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Failure to test for the real world has left a polluting diesel legacy

Have catalytic converters changed the cost-pollution-benefit in petrol’s favour? Mike Egerton/PA

Which is the better option for cars in cities, diesel or petrol-driven engines? As a report reveals the new fleet of green, hybrid electric-diesel buses in London produce less CO2 but more harmful pollutants than their diesel equivalents, what do we mean by “better”?

The two main factors that differentiate diesel and petrol as fuels are their environmental impact, and their fuel economy.

Diesel vehicles have long been associated with better fuel economy than petrol vehicles, and many countries have provided incentives to help drive sales of diesel cars in preference to their petrol equivalents. In 2012, sales of diesel vehicles in the UK amounted to more than half of new car sales.

One of the principal reasons for this is that European vehicle manufacturers have made a large investment in producing diesel vehicles and market them strongly. One feature they are sold on is better fuel consumption, which stems largely from EU legislation on fuel economy for new cars.

Less CO2 is not the whole picture

Prompted by climate change concerns and the need to reduce CO2, these limit new vehicles’ emissions to 130g CO2 per kilometre. The European Commission proposed in July 2012 to reduce this to 95g CO2/kilometre by 2020. These emissions are based on the vehicles’ fuel consumption as measured in regulatory tests under relatively benign laboratory driving conditions.

There are two problems with this. Fuel consumption under real world driving conditions (as opposed to lab tests) is significantly higher than the “official” data quoted in adverts. A recent International Council for Clean Transportation (ICCT) study showed that in European and US cars, the average discrepancy between lab test and real fuel consumption rose from 10% in 2001 to 25% in 2011. This is clear evidence that the regulatory lab test cycle simply doesn’t capture the effects of more aggressive driving in real road conditions, or the effects of the stop-start driving in cities. It also shows that driving more economically could deliver large fuel savings – enough to offset any fuel economy advantage that diesel gives.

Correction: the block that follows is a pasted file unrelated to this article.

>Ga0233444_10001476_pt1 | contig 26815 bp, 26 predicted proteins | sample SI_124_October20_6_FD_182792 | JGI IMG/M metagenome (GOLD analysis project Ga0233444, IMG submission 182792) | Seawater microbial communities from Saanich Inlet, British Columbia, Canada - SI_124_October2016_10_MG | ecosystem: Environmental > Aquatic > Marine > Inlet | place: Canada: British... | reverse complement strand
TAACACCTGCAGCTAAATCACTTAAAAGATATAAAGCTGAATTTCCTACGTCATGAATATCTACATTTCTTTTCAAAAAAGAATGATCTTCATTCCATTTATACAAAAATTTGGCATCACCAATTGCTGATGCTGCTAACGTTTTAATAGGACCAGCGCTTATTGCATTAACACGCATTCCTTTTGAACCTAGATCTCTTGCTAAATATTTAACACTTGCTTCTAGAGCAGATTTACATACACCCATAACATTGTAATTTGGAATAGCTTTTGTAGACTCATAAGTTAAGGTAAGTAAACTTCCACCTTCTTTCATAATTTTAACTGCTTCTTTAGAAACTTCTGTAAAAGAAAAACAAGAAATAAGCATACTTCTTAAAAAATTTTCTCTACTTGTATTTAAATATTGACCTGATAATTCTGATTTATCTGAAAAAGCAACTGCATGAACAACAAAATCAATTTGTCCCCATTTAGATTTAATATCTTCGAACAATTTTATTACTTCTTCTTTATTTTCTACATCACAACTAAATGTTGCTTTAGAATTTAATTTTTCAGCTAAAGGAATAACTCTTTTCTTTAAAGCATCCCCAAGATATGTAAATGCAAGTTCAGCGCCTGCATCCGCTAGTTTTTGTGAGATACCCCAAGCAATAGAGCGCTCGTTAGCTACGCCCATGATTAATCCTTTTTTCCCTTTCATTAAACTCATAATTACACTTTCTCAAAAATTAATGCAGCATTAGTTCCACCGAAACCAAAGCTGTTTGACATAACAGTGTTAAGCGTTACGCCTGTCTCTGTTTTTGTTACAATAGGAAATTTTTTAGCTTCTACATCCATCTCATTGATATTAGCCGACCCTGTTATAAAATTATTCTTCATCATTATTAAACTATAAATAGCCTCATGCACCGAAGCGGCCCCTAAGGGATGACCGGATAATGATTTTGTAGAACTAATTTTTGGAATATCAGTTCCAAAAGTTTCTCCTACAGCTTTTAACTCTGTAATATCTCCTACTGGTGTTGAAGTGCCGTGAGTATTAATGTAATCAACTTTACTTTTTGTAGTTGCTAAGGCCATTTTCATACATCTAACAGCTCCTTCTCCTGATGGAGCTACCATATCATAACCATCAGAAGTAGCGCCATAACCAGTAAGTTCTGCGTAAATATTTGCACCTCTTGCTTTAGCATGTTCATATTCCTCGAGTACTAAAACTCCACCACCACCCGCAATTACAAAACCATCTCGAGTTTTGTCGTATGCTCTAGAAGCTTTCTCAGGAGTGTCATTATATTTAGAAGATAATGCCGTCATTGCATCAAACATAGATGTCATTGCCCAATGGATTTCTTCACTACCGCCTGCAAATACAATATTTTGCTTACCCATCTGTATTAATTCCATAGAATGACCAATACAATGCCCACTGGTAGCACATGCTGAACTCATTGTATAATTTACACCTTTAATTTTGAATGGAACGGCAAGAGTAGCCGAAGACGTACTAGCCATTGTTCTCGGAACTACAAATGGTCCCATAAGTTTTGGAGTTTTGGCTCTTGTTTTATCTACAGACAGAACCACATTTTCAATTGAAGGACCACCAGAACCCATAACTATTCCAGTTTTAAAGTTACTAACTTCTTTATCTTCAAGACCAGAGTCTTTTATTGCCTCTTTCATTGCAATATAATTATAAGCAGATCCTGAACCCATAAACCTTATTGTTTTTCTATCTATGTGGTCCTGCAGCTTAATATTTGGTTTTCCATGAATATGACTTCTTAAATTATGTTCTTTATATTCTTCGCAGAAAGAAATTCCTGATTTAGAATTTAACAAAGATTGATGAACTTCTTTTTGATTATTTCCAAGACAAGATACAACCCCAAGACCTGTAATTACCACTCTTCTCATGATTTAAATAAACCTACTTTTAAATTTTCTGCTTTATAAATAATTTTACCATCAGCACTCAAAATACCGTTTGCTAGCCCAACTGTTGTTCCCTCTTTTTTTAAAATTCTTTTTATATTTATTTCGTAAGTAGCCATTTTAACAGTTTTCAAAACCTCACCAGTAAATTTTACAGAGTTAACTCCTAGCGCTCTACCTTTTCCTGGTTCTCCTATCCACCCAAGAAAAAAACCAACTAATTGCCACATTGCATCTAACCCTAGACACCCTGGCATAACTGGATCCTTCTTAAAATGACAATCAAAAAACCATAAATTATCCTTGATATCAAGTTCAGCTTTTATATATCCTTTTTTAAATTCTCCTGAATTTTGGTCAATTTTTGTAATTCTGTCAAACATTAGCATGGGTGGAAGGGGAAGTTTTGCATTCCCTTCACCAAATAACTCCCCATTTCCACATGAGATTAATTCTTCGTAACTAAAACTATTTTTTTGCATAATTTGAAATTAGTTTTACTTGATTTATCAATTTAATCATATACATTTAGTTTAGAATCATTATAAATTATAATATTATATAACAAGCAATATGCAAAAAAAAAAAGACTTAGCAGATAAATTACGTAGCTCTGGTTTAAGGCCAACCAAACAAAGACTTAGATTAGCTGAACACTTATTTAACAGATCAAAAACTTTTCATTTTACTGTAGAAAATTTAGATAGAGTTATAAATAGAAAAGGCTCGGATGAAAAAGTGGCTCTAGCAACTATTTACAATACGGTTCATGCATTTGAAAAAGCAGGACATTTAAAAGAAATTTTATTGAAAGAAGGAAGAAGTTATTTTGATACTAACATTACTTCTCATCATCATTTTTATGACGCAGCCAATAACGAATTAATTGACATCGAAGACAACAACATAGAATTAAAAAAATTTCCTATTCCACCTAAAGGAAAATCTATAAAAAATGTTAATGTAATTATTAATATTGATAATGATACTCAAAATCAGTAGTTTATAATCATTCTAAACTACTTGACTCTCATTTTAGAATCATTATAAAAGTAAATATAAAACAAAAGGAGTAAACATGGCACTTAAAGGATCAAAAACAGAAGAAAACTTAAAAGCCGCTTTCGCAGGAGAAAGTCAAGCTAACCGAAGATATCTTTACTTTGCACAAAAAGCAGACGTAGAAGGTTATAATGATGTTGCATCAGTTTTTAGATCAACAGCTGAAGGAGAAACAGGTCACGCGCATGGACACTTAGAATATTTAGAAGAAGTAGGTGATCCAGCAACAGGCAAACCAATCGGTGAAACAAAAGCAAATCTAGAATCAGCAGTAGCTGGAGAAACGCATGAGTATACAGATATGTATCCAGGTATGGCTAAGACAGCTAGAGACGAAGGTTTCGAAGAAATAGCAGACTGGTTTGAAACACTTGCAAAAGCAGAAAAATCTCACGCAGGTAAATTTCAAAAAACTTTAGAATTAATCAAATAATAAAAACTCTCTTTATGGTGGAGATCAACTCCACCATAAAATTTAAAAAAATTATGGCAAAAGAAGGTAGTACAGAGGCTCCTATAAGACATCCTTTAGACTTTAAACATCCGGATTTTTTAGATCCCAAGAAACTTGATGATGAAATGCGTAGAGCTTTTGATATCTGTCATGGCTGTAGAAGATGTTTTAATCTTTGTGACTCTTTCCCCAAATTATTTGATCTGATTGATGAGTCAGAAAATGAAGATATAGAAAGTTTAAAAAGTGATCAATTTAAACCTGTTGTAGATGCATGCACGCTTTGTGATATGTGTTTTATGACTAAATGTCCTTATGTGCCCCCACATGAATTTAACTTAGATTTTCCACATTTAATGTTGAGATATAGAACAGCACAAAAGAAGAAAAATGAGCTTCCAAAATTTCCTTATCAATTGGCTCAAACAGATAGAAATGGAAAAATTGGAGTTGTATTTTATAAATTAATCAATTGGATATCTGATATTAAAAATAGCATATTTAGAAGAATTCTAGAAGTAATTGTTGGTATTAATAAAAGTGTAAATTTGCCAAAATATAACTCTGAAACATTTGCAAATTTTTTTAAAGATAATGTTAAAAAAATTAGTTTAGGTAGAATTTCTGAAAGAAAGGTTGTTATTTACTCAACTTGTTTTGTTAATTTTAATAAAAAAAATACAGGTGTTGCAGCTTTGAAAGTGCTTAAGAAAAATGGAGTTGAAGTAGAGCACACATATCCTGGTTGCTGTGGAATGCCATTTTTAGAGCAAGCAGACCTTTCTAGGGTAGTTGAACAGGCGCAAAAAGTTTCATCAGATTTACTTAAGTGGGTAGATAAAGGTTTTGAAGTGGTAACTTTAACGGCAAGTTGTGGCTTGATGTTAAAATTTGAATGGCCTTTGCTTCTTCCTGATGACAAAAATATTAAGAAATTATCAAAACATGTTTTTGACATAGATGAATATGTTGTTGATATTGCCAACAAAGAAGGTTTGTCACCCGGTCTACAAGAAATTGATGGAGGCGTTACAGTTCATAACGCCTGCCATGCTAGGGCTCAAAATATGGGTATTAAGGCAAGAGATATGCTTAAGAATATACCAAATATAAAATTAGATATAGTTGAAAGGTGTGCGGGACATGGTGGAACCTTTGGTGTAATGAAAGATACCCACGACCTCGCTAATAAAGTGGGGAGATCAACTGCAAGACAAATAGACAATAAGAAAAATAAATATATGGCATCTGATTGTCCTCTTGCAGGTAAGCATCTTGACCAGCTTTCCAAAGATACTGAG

The second problem is that diesel cars emit significantly higher levels of air pollutants than petrol cars fitted with three-way catalytic converters, which convert carbon monoxide, unburnt fuel hydrocarbons and nitrogen oxides (NOx) to harmless water, carbon dioxide and nitrogen. The discrepancy between the level of emissions such as (NOx) from diesel and petrol vehicles can be seen in lab tests; in the real world it’s even greater.

The fact is that while catalytic converters have reduced petrol engine emissions to extremely low levels, diesel engine emissions of NOx have shown no appreciable reduction over the past 20 years.

This demonstrates a remarkable failure of EU regulation: despite the lack of improvement in real world emissions, emissions recorded during the regulatory lab tests have declined in line with the increased stringency of European regulations. This emphasises just how “soft” the lab test cycle is, and that it fails to provide a genuine indication of how air pollutants are emitted in the real world.

Power versus pollutants

While the rated maximum power of petrol engines has remained almost constant over the past 20-25 years, the power of diesel engines has dramatically increased, by around 50%. Engines of greater power burn up more nitrogen from the air, producing more harmful nitrogen oxides and a greater impact on health and the environment.

Not only have diesel vehicles failed to clean up their act as expected, but the EU’s own approved tests and regulations have failed to pick up on the fact that diesel vehicles have for years largely failed to comply the limits on emissions such as nitrogen dioxide emissions. Last year, diesel exhaust was classified by the International Agency for Research on Cancer as a Class 1 human carcinogen.

Cleaning up after

So what is to be done? The latest rounds of European emissions reductions require particulate filters to be fitted to diesel vehicles which will reduce harmful emissions of particulate matter. They also require reductions in NOx emissions. However, both of these emissions are still likely to be higher than from petrol cars as filters can degrade or fail, and NOx is still likely to be higher than from petrol even from the newest diesels. There are even companies who offer to remove particle filters from diesel cars to allegedly improve vehicle performance, although a recent announcement from the Department for Transport has stated a missing filter would constitute an MOT failure.

What does appear to be the case is that even the latest diesel vehicles will emit more NOx and particulates than petrol vehicles, meaning that diesel cars – in the real world – are more polluting overall than their petrol equivalents. Despite decades of industry investment in diesel vehicles, with the right choice of petrol engine and, crucially, with the appropriate economical use of the right foot while driving, any perceived CO2 shortcomings of petrol vehicles can be overcome.

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